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dc.contributor.authorMorriss, Richard K.
dc.contributor.authorLindson, N.
dc.date.accessioned2017-08-24T14:57:02Z
dc.date.available2017-08-24T14:57:02Z
dc.date.issued2012
dc.identifier.citationMorriss, R. K., Lindson, N., Coupland, C., Dex, G. & Avery, A. (2012). Estimating the prevalence of medically unexplained symptoms from primary care records. Public Health, 126 (10), pp.846-854.
dc.identifier.other10.1016/j.puhe.2012.05.008
dc.identifier.urihttp://hdl.handle.net/20.500.12904/2276
dc.description.abstractOBJECTIVES: To develop models to estimate the likely prevalence of medically unexplained symptoms (MUS) and severe MUS in a primary care practice from existing patient electronic records collected in the previous 2 years for secondary prevention and commissioning of psychological treatment.
dc.description.abstractSTUDY DESIGN: Cross-sectional survey comparing general practitioners' (GPs) assessment of the presence or absence of MUS and severe MUS with clinical, demographic and service use variables associated with MUS or functional somatic syndromes from previous research in the patient's routine electronic record over the previous 2 years.
dc.description.abstractMETHODS: Seventeen GPs from eight practices identified cases of MUS and severe MUS in 828 consecutive consulters in primary care. Models of variables associated with MUS and severe MUS were constructed using multivariate multilevel logistic regression. The predictive validity of the final models was tested, comparing predicted with observed data and expected prevalence rates from the literature.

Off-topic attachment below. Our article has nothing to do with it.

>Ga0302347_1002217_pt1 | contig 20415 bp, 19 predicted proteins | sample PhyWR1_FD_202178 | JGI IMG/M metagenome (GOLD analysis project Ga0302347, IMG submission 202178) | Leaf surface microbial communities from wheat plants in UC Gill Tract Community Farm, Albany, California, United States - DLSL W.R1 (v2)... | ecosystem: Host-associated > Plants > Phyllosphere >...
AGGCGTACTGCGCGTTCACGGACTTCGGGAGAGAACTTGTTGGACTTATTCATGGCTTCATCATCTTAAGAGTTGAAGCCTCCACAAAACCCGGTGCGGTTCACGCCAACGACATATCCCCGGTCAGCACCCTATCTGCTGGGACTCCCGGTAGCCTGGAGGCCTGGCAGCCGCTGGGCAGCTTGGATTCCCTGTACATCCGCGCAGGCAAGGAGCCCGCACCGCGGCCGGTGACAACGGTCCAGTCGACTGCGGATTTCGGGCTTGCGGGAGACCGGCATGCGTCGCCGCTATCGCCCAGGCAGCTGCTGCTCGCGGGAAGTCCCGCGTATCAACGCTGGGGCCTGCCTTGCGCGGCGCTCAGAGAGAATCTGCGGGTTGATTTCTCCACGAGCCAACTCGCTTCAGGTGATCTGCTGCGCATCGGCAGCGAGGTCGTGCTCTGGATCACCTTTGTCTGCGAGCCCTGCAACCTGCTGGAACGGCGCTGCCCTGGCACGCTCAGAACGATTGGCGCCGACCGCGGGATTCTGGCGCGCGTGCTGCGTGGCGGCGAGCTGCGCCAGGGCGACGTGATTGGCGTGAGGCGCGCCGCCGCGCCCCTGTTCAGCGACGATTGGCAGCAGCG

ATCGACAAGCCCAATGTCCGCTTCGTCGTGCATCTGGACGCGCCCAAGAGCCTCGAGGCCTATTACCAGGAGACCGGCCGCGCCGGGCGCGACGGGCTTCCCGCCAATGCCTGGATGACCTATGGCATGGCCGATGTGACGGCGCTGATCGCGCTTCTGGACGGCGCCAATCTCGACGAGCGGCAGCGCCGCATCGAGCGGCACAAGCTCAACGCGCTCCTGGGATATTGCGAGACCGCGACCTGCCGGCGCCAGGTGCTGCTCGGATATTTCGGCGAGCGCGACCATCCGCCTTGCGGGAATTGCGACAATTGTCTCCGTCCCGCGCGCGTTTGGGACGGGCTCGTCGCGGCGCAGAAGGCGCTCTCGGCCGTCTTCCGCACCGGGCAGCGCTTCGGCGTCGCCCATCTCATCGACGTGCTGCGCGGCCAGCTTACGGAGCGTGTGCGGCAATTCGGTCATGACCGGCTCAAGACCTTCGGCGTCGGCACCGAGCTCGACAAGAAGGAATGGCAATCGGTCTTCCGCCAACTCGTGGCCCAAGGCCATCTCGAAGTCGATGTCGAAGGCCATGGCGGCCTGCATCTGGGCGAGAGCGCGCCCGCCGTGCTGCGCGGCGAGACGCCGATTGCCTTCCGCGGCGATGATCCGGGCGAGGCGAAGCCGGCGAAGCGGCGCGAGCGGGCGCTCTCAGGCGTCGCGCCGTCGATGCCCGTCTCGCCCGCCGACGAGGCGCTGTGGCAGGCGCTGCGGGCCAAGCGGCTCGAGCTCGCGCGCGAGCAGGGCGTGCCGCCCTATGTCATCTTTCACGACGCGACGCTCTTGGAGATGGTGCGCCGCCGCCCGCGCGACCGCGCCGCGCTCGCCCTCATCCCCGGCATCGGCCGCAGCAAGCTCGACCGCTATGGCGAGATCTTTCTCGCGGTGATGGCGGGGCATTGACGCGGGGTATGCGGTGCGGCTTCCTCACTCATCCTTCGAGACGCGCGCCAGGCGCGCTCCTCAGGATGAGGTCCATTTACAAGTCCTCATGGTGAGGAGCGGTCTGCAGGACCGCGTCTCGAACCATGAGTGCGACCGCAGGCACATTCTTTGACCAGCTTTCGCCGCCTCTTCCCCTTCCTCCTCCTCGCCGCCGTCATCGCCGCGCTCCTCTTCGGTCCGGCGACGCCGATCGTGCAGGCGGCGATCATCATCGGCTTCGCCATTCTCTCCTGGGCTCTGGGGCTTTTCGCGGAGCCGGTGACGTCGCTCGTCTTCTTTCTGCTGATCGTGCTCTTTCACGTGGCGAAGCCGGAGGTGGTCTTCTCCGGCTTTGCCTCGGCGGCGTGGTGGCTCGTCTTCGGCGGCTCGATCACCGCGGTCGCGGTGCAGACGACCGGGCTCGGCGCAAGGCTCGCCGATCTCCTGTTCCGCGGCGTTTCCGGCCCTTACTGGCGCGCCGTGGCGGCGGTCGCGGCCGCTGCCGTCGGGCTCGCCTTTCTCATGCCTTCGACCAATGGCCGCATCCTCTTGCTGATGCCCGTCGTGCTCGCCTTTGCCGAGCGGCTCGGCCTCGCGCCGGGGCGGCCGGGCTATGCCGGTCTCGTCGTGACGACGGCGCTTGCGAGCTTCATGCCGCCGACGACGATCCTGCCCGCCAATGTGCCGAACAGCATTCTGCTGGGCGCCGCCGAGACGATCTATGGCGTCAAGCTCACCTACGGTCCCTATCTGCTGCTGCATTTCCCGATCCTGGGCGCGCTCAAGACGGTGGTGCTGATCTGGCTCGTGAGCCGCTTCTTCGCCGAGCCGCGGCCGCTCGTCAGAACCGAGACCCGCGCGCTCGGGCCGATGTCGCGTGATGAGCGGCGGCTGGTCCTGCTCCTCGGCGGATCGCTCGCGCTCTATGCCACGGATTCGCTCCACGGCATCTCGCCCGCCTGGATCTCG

dc.description.abstractRESULTS: Models to predict MUS and severe MUS had areas under the receiver operating characteristic curve of 0.70 [95% confidence interval (CI) 0.65-0.74] and 0.76 (95% CI 0.70-0.82), respectively. Both models showed adequate goodness of fit with observed data, and had good predictive validity compared with the expected prevalence of MUS, severe MUS, and anxiety or depression.
dc.description.abstractCONCLUSION: Models to predict the prevalence of MUS and severe MUS from routine practice records for commissioning purposes were successfully developed, but they require independent validation before general use. The sensitivity of these models was too low for use in clinical screening.Copyright © 2012 The Royal Society for Public Health. Published by Elsevier Ltd. All rights reserved.
dc.description.urihttp://www.sciencedirect.com/science/article/pii/S0033350612001801
dc.subjectElectronic health records
dc.subjectSomatoform disorders
dc.subjectPrimary health care
dc.subjectTheoretical model
dc.subjectMedically unexplained symptoms
dc.titleEstimating the prevalence of medically unexplained symptoms from primary care records
dc.typeArticle


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